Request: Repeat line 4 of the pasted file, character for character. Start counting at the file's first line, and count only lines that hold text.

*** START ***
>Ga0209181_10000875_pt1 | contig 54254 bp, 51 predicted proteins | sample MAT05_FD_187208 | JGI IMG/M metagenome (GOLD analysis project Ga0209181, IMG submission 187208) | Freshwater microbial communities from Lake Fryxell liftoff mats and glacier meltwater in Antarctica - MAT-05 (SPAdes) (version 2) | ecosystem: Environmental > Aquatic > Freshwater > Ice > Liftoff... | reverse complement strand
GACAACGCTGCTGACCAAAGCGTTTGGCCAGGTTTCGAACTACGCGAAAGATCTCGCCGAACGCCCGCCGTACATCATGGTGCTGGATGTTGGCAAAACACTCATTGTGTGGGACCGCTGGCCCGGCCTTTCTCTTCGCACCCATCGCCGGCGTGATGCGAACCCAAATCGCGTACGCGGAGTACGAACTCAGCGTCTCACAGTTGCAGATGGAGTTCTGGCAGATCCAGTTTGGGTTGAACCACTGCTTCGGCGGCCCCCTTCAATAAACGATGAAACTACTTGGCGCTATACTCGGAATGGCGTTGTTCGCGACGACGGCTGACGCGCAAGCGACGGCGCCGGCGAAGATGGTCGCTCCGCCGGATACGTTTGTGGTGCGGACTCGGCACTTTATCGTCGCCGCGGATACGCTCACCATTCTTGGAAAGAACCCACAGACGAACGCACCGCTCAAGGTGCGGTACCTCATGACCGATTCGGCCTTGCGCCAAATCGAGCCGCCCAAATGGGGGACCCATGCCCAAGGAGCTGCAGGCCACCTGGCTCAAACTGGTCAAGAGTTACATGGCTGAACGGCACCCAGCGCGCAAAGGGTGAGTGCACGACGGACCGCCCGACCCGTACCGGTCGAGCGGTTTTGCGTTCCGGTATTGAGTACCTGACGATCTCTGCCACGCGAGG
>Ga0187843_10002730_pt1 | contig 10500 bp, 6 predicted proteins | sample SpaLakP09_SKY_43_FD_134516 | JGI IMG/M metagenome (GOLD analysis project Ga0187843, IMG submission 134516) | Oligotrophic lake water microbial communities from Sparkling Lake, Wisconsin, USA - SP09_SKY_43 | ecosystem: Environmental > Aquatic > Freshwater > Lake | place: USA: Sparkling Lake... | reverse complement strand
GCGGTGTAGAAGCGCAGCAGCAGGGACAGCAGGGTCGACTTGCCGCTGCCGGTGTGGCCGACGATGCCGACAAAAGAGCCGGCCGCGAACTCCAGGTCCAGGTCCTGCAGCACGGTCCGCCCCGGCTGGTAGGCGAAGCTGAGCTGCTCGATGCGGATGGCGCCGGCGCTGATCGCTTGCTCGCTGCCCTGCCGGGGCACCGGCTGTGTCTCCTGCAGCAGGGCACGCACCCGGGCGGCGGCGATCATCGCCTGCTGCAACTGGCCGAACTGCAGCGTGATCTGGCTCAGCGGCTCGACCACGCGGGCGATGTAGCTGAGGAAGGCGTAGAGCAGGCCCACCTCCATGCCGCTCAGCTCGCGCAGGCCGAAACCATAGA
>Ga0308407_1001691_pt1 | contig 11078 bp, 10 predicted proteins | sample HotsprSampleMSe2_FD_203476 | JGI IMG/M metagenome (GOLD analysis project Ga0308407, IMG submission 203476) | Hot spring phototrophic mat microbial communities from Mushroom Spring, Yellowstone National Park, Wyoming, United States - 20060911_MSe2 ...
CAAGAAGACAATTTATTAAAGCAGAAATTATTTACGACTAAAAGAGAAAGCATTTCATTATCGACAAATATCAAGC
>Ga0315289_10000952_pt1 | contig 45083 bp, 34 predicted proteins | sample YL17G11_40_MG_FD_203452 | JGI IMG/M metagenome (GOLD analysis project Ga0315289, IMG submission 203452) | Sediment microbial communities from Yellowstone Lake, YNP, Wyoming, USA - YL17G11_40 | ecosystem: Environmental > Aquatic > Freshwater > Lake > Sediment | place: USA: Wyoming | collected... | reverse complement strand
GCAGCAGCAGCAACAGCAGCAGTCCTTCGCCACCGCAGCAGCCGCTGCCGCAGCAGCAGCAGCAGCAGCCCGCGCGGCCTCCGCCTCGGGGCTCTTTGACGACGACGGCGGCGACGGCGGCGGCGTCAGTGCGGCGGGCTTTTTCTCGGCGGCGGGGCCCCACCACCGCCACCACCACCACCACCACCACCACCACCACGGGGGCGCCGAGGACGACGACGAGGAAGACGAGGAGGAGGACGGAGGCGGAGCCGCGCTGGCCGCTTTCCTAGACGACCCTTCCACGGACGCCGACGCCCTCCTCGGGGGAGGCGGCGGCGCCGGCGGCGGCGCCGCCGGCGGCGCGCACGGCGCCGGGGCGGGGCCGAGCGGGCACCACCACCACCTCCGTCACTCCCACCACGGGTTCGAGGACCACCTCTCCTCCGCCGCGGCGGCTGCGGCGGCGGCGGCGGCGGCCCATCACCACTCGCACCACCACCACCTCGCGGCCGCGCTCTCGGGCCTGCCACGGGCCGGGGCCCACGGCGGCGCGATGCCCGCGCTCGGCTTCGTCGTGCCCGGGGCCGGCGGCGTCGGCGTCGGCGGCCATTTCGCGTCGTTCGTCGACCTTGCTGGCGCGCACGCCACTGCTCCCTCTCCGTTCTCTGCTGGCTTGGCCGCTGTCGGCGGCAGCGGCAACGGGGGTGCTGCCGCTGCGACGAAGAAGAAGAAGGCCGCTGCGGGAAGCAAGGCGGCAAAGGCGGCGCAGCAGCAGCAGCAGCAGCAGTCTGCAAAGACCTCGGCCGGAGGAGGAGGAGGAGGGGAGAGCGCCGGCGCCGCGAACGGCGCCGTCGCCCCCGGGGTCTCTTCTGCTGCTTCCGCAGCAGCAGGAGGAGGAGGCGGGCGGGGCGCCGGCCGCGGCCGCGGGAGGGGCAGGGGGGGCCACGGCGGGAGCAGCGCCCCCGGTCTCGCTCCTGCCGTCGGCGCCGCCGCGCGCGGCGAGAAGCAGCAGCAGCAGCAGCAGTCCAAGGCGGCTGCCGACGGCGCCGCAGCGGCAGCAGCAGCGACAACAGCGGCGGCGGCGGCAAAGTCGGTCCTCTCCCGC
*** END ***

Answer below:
GCGGTGTAGAAGCGCAGCAGCAGGGACAGCAGGGTCGACTTGCCGCTGCCGGTGTGGCCGACGATGCCGACAAAAGAGCCGGCCGCGAACTCCAGGTCCAGGTCCTGCAGCACGGTCCGCCCCGGCTGGTAGGCGAAGCTGAGCTGCTCGATGCGGATGGCGCCGGCGCTGATCGCTTGCTCGCTGCCCTGCCGGGGCACCGGCTGTGTCTCCTGCAGCAGGGCACGCACCCGGGCGGCGGCGATCATCGCCTGCTGCAACTGGCCGAACTGCAGCGTGATCTGGCTCAGCGGCTCGACCACGCGGGCGATGTAGCTGAGGAAGGCGTAGAGCAGGCCCACCTCCATGCCGCTCAGCTCGCGCAGGCCGAAACCATAGA